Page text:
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Whirlpool takes to 3D Printing Spare Parts

Whirlpool Appliances

American multinational home appliance manufacturer Whirlpool has entered into a 3D printing partnership with Singapore service bureau Spare Parts 3D. Together the companies have committed to digitise Whirlpool’s part catalog, combatting obsolesce and fulfilling part-shortage areas.

Already, through a pilot project which ran through 2017, Spare Parts 3D has validated the technical suitability of three different 3D printing technologies. Now the company is taking the initiative to scale up the 3D printed production of its first Whirlpool spare part.

Industry needs 3D printed spare parts

As such, Guillaumot adds, “Given the widespread relevance of spare parts the market potential for incorporating 3D printing in spare parts management is simply staggering.”

Already proving point and case, Spare Parts 3D has developed a sizeable portfolio of customers that are investigating the potential of 3D printings for aftersales care. This portfolio includes Swedish domestic appliance manufacturer Electrolux and, most recently, DNV GL that has launched a Joint Industry Project (JIP) with the company to develop the service in maritime.

In another sign of market demand, there are also a large number of competitors in this area, for example, “Industry 4.0 Lighthouse” Fast Radius, Dutch Railways supplier DiManEx, and Ivaldi Group that recently launched under a partnership with Wilhelmsen, the largest maritime network in the world.

Targeting technological obsolescence 

Franco Secchi, VP of Consumer Services and Quality at ‎Whirlpool EMEA, spearheaded the multinational’s collaboration with Spare Parts 3D. Accordingly, Secchi says, “Spare Parts 3D gave me a pragmatic view on how to use 3D printing in our business.” One of the most important outcomes of this project for the company will be the direct and significant impact on customer care. Whirlpool no longer has to hold a wide inventory of parts for its appliances. If a parts gets broken or goes missing, Spare Parts 3D can simply 3D print a replacement, at a location local to the customer, and send it out on demand.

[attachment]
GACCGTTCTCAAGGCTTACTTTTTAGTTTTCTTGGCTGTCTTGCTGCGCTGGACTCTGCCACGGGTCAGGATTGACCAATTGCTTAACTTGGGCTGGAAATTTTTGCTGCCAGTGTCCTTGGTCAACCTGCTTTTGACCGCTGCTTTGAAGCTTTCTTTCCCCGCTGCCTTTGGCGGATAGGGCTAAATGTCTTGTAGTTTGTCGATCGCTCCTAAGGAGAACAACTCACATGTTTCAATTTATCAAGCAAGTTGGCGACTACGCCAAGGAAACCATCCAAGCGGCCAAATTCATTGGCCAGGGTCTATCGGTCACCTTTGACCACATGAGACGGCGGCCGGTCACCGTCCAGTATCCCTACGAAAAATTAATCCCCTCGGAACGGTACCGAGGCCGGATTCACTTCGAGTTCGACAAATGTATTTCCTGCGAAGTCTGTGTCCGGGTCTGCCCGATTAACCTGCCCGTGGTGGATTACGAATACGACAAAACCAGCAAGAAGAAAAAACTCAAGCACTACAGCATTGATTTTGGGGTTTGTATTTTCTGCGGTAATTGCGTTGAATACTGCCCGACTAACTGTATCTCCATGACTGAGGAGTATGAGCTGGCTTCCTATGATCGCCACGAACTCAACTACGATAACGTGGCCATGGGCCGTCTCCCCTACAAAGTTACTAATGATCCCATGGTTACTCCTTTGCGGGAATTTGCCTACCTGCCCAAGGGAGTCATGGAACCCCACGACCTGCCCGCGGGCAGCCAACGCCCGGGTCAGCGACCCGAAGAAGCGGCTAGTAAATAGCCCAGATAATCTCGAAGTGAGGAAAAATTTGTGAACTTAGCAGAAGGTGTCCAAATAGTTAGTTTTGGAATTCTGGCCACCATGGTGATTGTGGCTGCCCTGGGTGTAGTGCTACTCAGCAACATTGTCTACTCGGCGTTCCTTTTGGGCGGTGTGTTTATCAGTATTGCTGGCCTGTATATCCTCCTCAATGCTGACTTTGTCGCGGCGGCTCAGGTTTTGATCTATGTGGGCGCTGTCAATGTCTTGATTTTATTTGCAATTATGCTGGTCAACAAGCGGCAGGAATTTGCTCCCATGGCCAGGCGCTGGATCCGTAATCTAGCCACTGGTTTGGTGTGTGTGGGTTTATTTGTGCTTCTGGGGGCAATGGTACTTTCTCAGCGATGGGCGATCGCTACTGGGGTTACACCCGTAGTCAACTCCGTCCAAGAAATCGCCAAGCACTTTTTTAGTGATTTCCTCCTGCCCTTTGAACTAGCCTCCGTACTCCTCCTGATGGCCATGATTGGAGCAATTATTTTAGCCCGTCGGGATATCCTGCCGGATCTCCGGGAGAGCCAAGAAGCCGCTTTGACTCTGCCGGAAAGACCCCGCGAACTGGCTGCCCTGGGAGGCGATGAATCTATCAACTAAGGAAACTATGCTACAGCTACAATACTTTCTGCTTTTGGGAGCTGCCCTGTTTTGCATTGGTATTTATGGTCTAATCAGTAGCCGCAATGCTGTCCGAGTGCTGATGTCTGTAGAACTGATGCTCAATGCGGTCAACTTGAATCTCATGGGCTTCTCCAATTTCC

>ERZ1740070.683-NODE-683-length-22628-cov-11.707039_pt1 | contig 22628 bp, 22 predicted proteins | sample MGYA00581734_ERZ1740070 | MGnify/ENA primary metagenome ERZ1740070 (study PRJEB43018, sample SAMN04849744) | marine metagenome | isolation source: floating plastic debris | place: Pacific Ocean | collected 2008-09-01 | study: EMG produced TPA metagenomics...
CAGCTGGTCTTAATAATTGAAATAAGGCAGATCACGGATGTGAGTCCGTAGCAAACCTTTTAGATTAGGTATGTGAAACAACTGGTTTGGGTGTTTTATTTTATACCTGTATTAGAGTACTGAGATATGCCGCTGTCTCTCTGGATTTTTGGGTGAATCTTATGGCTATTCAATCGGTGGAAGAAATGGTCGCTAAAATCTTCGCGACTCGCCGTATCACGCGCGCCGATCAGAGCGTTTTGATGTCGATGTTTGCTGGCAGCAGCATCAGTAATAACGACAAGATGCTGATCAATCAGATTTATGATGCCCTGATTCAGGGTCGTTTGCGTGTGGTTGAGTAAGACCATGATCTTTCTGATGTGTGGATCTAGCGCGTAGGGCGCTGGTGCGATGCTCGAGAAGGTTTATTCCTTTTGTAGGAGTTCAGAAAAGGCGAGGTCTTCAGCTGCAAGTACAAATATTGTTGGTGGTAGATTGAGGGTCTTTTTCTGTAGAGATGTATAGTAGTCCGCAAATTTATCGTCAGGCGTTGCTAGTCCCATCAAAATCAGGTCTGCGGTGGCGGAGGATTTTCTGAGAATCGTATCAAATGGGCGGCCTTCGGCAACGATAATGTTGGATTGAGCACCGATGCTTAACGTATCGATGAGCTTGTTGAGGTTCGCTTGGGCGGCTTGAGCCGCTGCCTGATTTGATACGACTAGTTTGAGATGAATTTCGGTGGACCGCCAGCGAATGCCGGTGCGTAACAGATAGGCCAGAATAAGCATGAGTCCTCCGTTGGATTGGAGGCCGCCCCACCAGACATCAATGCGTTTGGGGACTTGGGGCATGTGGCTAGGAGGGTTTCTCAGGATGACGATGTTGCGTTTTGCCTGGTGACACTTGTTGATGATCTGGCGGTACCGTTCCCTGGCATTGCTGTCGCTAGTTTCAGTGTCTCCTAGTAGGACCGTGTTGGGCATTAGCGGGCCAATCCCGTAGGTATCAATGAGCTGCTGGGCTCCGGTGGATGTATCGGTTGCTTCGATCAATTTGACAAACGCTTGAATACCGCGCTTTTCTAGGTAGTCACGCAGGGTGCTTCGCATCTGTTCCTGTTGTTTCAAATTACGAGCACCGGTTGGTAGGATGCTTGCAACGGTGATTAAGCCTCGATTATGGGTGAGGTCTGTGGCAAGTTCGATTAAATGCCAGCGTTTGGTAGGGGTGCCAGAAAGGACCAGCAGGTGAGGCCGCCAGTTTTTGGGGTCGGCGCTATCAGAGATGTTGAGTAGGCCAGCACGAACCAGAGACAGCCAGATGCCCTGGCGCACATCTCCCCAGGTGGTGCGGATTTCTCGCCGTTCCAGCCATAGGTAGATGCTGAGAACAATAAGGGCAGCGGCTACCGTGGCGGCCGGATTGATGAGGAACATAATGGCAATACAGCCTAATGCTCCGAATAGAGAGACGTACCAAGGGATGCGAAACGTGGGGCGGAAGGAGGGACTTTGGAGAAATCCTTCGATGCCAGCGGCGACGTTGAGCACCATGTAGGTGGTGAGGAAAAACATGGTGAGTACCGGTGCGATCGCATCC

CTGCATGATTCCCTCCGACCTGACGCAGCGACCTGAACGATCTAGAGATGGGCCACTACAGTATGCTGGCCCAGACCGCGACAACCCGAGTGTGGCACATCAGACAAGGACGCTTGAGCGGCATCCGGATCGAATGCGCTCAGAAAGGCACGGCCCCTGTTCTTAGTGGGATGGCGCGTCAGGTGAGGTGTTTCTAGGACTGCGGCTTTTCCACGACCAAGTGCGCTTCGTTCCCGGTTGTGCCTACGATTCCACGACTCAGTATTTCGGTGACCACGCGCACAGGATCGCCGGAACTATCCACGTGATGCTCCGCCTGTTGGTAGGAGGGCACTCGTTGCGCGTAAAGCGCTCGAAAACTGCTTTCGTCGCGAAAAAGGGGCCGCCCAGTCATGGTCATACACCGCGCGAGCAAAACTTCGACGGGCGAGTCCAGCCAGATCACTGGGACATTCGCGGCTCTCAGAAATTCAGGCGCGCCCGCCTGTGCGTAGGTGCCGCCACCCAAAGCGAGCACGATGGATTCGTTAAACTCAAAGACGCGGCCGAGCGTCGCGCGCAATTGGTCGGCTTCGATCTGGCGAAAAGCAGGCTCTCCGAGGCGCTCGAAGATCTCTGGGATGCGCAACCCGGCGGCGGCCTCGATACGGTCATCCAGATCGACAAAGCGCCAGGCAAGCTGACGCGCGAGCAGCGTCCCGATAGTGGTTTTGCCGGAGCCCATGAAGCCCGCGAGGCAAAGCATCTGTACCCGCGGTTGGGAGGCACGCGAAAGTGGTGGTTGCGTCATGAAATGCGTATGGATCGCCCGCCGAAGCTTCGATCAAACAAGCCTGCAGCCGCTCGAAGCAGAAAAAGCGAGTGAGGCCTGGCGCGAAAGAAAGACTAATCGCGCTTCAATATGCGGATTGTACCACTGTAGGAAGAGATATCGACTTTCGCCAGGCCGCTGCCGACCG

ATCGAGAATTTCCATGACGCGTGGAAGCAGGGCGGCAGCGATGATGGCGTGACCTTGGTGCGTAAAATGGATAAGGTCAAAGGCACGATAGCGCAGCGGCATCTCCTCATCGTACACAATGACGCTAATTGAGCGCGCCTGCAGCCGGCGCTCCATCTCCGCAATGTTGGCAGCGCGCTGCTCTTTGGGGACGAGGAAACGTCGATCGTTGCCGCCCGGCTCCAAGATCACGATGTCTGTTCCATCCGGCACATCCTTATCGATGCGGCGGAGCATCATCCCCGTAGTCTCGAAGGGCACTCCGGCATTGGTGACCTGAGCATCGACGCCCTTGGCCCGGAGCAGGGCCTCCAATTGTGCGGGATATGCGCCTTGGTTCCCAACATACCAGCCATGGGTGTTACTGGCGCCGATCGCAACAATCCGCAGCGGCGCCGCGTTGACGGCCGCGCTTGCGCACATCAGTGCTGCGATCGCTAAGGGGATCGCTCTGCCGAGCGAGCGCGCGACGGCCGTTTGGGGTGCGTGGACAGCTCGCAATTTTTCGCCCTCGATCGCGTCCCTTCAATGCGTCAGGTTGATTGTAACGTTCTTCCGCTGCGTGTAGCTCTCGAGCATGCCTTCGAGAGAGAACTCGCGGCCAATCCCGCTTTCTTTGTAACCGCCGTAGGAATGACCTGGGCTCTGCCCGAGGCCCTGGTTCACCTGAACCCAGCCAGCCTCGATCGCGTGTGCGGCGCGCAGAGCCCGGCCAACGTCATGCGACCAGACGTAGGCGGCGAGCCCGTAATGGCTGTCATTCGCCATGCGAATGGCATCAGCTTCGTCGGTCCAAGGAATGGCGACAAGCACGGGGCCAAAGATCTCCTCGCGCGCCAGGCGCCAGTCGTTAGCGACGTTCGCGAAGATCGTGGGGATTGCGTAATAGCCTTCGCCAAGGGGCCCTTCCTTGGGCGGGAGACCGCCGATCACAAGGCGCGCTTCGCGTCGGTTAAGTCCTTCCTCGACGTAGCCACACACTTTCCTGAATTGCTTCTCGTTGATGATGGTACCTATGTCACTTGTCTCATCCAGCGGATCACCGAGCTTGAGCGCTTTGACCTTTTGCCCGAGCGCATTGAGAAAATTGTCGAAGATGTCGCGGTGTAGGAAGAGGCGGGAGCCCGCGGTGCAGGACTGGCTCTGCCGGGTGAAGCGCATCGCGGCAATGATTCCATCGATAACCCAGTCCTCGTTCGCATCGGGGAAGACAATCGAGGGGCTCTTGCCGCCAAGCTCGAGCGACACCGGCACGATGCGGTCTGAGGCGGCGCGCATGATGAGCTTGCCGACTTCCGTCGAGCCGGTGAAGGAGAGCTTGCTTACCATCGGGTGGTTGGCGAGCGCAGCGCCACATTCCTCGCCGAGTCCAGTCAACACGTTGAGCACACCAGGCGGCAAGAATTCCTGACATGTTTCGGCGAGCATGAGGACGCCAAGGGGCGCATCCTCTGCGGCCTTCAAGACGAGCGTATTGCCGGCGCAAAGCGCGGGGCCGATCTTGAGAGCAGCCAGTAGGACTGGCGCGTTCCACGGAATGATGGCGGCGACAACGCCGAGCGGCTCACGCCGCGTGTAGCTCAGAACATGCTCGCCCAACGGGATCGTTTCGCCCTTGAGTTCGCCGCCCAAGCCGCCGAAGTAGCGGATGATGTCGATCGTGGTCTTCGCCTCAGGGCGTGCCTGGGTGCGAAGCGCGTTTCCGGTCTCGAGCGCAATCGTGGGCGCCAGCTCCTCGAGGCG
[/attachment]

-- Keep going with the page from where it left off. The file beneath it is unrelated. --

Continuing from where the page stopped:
A small batch of components 3D printed by Spare Parts 3D. Photo via Spare Parts 3D
A small batch of components 3D printed by Spare Parts 3D. Photo via Spare Parts 3D

The digital spare parts catalog 

Spare Parts 3D’s pilot project for Whirlpool started with an assessment of 150 parts in the company’s catalog. For each of these parts, the Spare Parts 3D team tried different 3D printed topologies, materials and methods. The three methods that have been suitable selected by the company are FDM, SLA and HP Multi Jet Fusion (MJF). Materials used across these platform for Whirlpool parts cover ABS, ABS V0, PA12, a rubber-like resin, and PP-like resins.

The first part to pass all internal verification is a push button made using PA12 on an MJF system. This part, and others, have already been delivered the customers as a trial. The goal now is to expand the available component pool. Spare Parts 3D is also set to launch its “Digipart” software platform, which will help partners identify 3D printed cost savings and impact, by the end of the year.

Guillaumot concludes, “We are proud to count Whirlpool as one of our most valuable partners,”

Source: 3D Printing Industry

About the author

Aditya Chandavarkar

Aditya Chandavarkar

Aditya Chandavarkar is a established entrepreneur with business interests in manufacturing, innovative technology and consulting. He is the co-founder of CNT Expositions and Services (acronym for Catalysing New Technologies), which was subsequently formed by the acquisition of Inkjet Forum India – a leading knowledge sharing platform for inkjet printing technology founded by him. At Inkjet Forum India, Aditya was single handedly responsible for conceptualizing and organizing conferences and educations programs, in the area of digital textile printing and industrial inkjet.